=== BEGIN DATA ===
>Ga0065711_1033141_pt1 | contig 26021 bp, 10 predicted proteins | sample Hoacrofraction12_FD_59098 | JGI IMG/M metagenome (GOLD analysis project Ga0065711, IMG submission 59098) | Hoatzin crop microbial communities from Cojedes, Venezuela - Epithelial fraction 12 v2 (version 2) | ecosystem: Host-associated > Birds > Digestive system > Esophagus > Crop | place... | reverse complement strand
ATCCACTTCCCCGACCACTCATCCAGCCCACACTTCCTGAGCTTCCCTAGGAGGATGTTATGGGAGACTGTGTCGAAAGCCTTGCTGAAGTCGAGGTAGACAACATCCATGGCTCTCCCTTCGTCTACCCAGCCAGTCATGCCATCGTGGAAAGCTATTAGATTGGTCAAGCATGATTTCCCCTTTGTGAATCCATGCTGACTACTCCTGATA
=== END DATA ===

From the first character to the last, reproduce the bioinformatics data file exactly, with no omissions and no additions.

>Ga0065711_1033141_pt1 | contig 26021 bp, 10 predicted proteins | sample Hoacrofraction12_FD_59098 | JGI IMG/M metagenome (GOLD analysis project Ga0065711, IMG submission 59098) | Hoatzin crop microbial communities from Cojedes, Venezuela - Epithelial fraction 12 v2 (version 2) | ecosystem: Host-associated > Birds > Digestive system > Esophagus > Crop | place... | reverse complement strand
ATCCACTTCCCCGACCACTCATCCAGCCCACACTTCCTGAGCTTCCCTAGGAGGATGTTATGGGAGACTGTGTCGAAAGCCTTGCTGAAGTCGAGGTAGACAACATCCATGGCTCTCCCTTCGTCTACCCAGCCAGTCATGCCATCGTGGAAAGCTATTAGATTGGTCAAGCATGATTTCCCCTTTGTGAATCCATGCTGACTACTCCTGATA